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It’s been three years since that fateful windy day in December when Nacho, a friend of ours who usually prefers the quiet of his house to popular cafés or crowded bars, suggested we have a soup at Kadıköy Çorbacısı.

Together with a couple of shops selling knockoff shoes and the back entrance of a famous American fried chicken restaurant, this soup spot occupies the ground floor of an ugly building located on an eerily silent alley by the Boğa, the trademark bull statue considered to be the symbol of Kadıköy.

Anticipating the warmth awaiting us inside – evident from the fogged-up windows – and eager to thaw our body with some soup, we entered the restaurant with high expectations, which were resoundingly met. The experience was akin to finding a storybook secret garden: a heavenly place hiding behind a high wall.

On a recent visit, Fatih Altıntaş, the mastermind behind this soup shop, comes toward us with a smile on his face and a menu in his hand. “I studied physics,” he tells us, “and that’s why you can see a bit of math on the back of our menu as well.” Fatih, who is in his late 30s, turns the menu over and continues: “So basically, we have four terbiyes – the base broth – and eight tanes, that’s the stuff you put in the broth.”

“As you can see here,” he adds, pointing to the bottom of the page, “you can create 3,825 different soups by combining different broths and ingredients. You can mix and match, or stay true to the classics.”

Having never glanced at the back of the menu, we’re kind of astounded by the fact that you could eat a different type of soup every day for around 10 years. Momentarily distracted by all the various flavor combinations, we turn our focus back to the menu, considering the traditional kelle, with shredded lamb’s head, a feast for the palate with pieces of meat that melt in your mouth. But as a vegetarian option, we also love a good mercimek çorbası (lentil soup), a staple in every Turkish restaurant – and home.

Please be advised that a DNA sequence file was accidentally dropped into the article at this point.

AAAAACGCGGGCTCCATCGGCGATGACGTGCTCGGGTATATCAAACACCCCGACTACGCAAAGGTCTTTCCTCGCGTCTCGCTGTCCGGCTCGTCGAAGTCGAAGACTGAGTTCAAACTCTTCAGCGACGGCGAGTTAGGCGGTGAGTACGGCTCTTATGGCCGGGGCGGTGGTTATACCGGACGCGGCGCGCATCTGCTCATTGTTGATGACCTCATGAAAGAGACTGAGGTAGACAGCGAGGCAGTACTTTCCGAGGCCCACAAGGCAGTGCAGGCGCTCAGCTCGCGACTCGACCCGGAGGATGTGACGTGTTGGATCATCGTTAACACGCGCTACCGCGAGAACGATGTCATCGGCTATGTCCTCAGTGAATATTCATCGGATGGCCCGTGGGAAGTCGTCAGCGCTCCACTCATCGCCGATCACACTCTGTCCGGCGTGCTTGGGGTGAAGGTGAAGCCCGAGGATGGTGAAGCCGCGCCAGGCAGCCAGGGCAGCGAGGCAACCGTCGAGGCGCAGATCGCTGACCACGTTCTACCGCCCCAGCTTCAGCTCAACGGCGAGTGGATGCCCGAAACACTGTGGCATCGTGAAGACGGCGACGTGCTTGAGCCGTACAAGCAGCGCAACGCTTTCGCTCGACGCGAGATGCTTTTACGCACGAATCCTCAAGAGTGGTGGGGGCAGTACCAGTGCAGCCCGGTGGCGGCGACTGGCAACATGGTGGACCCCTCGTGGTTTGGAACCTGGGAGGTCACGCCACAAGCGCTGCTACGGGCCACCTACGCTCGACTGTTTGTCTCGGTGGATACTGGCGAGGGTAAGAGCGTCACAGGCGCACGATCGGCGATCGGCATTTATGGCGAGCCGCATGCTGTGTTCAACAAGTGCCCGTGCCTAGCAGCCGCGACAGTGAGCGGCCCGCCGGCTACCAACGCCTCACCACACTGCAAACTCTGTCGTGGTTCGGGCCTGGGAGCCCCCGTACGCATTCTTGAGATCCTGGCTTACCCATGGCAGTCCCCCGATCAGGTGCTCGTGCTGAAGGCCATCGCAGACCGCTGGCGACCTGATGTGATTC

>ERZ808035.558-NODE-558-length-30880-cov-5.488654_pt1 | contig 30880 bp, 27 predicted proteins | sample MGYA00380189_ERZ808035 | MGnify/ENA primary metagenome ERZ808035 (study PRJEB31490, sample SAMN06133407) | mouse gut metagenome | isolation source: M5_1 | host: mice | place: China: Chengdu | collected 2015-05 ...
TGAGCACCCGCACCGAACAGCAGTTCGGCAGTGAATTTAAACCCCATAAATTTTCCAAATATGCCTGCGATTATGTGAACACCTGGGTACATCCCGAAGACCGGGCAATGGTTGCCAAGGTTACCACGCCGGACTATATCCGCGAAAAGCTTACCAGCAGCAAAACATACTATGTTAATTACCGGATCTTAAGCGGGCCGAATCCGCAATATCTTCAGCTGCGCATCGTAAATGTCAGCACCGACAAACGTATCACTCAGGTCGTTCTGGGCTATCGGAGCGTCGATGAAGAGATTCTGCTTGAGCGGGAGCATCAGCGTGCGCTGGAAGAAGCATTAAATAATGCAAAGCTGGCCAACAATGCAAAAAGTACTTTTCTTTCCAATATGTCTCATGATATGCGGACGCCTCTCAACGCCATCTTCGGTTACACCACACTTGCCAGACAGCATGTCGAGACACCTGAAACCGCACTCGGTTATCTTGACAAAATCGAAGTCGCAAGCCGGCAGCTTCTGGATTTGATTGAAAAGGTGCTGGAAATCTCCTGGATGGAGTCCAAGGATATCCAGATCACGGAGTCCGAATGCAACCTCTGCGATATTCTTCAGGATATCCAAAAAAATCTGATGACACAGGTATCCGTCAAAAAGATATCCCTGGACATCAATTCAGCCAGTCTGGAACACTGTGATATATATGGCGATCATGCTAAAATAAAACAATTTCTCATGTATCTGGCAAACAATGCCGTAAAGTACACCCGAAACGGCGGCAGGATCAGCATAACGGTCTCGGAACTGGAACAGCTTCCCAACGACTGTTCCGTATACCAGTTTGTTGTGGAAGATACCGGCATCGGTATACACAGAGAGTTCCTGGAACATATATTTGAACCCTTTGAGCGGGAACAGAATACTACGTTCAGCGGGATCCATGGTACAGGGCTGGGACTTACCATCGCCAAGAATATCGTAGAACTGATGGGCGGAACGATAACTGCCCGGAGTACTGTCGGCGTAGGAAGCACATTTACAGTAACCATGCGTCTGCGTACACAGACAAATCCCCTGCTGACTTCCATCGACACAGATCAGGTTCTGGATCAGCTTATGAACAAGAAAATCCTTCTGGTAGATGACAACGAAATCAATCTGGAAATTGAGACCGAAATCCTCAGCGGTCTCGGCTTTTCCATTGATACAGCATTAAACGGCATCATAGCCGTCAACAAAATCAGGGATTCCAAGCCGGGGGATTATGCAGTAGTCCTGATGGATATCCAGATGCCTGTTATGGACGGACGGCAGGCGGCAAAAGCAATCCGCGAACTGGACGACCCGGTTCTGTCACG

However, tonight we feel like something a bit more special to gather strength before a long workweek. “Well, I think my favorite would be kelle soup in a paça (lamb’s feet) broth. But I think you may like beyin çorbası, the one with lamb brain in it. We just got it fresh today – it’s delicious!” says Fatih, easily convincing us. He brings our soup along with a plate of arugula and lemon slices, and – according to tradition – he comes back again with a pan of brown butter that he generously pours into our bowls.

Sipping the soup’s delicious kelle broth and savoring the ooziness of the little morsels of brain, we start to feel the cold leaving our bodies. But it isn’t just the soup that’s warming us up: This place has a cozy feel to it (somewhat surprisingly, given its location). With our hunger on the way to being satiated, we look around, noticing vinyl records hanging on the walls. It suddenly dawns on us that the music we’re hearing sounds like it could be from some 1950s jazz café.

Fatih explains that he has carefully chosen the music selection, one of the touches that make this place special. For him, the shop is not only about satisfying his clients’ desire for a warm meal but also about expressing his creative side.